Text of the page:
The Ysbyty Calon y Ddraig, Dragon’s Heart Hospital was always planned as a temporary hospital to cope with a potential surge in Covid-19 patients based upon scientific modelling and predictions of numbers. At present we are learning to coexist with Covid-19 and the numbers are fluctuating. The decision to decommission Ysbyty Calon Y Ddraig, Dragon’s Heart Hospital is in line with Cardiff and Vale UHB’s agreement with the Welsh Rugby Union and the continuation of the Health Board’s plans to coexist with the virus, which follow Welsh Government’s modelling on the trajectory of the virus. The Welsh Rugby Union require the stadium back for the Six Nations 2021 with the first game scheduled for February 2021. This is the current timescale we are working towards.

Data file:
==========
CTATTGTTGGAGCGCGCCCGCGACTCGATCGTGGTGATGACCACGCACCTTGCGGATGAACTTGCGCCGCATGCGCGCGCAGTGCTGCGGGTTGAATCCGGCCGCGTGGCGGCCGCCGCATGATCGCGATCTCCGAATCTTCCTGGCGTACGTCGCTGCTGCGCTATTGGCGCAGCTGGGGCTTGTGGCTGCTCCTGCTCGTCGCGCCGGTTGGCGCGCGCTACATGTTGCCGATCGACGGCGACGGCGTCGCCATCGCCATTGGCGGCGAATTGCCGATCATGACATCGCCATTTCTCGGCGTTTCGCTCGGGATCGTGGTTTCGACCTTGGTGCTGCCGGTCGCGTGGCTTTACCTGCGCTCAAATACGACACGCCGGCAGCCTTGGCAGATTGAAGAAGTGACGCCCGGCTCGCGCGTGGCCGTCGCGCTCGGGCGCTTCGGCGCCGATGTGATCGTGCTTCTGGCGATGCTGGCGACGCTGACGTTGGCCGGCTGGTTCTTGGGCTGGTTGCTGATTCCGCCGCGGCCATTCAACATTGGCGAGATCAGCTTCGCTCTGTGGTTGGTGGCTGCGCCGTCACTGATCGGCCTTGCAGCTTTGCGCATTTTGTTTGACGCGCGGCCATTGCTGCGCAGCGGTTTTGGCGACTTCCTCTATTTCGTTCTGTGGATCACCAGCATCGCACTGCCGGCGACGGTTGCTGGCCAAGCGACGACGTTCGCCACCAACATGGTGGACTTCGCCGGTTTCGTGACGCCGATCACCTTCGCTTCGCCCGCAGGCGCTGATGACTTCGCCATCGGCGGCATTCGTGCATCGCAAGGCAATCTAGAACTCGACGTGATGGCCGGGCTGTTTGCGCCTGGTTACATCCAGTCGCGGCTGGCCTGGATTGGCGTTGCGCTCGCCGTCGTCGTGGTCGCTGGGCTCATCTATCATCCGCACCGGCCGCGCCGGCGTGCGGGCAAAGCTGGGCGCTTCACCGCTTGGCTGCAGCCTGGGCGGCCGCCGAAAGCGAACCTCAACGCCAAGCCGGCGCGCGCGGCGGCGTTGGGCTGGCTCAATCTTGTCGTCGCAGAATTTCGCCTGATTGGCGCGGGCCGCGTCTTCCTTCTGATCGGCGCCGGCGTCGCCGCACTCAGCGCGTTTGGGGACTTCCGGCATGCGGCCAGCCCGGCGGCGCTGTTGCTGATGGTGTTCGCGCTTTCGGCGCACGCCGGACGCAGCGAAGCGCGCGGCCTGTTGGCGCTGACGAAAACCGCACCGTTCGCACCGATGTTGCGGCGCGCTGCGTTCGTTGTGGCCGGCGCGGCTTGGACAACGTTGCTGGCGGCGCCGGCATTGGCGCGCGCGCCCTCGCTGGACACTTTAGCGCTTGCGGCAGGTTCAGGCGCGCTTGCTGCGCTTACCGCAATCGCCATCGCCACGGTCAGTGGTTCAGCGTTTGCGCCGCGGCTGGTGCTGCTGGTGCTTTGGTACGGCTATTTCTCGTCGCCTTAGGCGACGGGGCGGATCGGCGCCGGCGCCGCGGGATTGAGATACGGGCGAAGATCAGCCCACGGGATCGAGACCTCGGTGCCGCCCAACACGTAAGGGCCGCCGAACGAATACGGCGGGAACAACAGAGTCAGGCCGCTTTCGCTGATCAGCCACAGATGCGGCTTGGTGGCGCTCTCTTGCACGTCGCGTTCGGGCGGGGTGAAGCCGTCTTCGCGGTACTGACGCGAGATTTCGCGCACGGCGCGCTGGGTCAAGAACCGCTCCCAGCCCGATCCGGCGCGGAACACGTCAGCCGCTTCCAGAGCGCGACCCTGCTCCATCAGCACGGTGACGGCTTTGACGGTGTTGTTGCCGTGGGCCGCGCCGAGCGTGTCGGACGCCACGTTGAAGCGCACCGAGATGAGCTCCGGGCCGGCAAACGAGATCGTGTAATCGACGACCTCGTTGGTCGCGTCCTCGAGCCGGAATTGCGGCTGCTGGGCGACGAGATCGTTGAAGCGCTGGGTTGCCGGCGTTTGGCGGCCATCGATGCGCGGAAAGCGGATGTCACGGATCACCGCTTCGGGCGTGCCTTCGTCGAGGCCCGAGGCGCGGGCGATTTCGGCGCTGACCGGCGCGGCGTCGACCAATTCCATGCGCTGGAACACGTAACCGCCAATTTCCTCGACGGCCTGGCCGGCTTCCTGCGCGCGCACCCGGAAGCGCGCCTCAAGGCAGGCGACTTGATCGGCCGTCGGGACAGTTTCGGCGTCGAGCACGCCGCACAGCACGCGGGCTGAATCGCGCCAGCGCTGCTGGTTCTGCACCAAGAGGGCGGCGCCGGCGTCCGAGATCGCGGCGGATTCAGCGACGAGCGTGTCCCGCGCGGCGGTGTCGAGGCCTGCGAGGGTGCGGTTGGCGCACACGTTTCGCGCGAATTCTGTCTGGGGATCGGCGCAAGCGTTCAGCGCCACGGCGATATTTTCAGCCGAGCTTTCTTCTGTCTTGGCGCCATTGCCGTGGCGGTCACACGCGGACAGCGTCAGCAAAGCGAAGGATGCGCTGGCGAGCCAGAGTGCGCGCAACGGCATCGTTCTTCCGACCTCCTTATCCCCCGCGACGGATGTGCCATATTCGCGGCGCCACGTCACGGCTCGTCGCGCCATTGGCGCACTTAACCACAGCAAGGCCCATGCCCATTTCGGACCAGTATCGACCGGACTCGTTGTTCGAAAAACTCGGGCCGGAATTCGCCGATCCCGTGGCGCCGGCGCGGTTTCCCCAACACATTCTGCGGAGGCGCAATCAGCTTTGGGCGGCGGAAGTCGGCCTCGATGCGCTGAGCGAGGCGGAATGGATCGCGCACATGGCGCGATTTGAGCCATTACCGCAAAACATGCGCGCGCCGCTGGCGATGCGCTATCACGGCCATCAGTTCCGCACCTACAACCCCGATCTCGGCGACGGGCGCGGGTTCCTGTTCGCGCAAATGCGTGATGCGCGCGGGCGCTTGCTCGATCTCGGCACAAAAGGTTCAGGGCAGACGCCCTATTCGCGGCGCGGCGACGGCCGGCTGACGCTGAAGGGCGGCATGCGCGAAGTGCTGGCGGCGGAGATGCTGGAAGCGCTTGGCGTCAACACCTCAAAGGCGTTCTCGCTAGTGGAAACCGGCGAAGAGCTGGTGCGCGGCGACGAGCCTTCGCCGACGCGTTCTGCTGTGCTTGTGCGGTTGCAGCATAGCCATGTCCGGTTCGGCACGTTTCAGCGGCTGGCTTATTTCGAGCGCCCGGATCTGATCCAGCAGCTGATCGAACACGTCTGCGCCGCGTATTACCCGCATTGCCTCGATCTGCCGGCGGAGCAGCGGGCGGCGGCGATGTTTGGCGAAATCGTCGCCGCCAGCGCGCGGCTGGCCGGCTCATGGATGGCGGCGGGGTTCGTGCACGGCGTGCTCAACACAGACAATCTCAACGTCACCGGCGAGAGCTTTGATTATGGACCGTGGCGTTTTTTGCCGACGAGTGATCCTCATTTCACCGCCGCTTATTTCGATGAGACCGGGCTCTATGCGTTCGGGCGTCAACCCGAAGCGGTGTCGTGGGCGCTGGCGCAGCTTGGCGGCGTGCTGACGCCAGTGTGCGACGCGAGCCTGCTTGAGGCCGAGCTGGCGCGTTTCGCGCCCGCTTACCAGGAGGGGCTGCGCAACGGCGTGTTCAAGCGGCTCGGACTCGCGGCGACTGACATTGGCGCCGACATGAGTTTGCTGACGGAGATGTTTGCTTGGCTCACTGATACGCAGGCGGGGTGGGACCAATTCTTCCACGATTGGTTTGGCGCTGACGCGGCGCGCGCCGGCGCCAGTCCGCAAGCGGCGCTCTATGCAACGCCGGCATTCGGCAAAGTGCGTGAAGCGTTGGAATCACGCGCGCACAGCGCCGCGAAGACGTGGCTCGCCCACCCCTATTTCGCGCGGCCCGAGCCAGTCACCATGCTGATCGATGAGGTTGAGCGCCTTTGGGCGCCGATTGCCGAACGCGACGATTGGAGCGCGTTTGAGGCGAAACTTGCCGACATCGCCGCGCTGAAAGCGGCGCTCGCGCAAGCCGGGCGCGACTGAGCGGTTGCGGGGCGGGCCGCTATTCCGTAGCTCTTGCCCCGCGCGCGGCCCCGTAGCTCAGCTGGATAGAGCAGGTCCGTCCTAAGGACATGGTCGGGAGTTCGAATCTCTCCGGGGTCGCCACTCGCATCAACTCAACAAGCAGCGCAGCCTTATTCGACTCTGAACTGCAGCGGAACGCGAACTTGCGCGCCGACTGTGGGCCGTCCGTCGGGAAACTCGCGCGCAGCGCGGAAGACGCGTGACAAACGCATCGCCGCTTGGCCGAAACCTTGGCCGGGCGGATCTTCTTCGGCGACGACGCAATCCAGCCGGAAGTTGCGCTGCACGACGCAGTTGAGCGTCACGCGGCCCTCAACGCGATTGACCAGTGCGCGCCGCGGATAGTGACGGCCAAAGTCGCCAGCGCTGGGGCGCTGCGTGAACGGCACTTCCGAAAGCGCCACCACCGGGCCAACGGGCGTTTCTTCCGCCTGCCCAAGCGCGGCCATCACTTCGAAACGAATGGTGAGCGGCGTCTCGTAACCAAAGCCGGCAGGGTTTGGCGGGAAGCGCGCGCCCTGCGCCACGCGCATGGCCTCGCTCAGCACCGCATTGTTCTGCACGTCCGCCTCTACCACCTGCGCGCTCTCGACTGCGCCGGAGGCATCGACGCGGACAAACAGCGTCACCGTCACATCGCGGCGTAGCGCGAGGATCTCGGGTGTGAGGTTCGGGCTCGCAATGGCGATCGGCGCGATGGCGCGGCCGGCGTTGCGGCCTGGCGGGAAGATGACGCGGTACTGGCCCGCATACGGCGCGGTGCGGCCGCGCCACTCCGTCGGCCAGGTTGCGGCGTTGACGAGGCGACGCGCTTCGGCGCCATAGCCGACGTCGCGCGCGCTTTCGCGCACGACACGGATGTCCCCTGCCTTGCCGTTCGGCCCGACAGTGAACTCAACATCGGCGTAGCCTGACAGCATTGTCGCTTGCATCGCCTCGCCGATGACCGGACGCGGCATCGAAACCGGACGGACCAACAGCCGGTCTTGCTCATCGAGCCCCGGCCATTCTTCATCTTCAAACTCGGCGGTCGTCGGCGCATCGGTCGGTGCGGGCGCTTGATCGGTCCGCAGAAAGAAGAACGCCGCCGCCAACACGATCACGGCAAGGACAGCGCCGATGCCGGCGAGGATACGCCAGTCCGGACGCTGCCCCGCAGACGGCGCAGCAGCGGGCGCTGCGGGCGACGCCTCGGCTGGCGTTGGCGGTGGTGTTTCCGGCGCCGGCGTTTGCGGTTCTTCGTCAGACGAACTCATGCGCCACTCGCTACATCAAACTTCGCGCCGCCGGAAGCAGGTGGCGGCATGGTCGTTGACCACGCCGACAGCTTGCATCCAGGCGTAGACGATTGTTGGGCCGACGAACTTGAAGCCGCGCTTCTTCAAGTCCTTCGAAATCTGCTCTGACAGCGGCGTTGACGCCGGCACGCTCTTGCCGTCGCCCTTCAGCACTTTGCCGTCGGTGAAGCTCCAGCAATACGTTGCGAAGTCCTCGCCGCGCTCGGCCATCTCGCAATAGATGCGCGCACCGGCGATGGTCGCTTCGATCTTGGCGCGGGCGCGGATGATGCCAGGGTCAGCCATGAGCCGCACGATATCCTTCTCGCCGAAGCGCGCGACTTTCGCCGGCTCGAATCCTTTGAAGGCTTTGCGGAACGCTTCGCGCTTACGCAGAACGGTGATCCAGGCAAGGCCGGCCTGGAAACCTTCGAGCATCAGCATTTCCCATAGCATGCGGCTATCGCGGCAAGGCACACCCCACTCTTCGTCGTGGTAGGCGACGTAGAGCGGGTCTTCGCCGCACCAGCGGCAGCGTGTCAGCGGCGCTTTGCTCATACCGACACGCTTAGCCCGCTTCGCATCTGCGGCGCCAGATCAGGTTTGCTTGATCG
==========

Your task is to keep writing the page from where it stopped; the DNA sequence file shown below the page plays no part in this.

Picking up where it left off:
The Ysbyty Calon y Ddraig, Dragon’s Heart Hospital was always planned as a temporary hospital to cope with a potential surge in Covid-19 patients based upon scientific modelling and predictions of numbers. At present we are learning to coexist with Covid-19 and the numbers are fluctuating. The decision to decommission Ysbyty Calon Y Ddraig, Dragon’s Heart Hospital is in line with Cardiff and Vale UHB’s agreement with the Welsh Rugby Union and the continuation of the Health Board’s plans to coexist with the virus, which follow Welsh Government’s modelling on the trajectory of the virus. The Welsh Rugby Union require the stadium back for the Six Nations 2021 with the first game scheduled for February 2021. This is the current timescale we are working towards.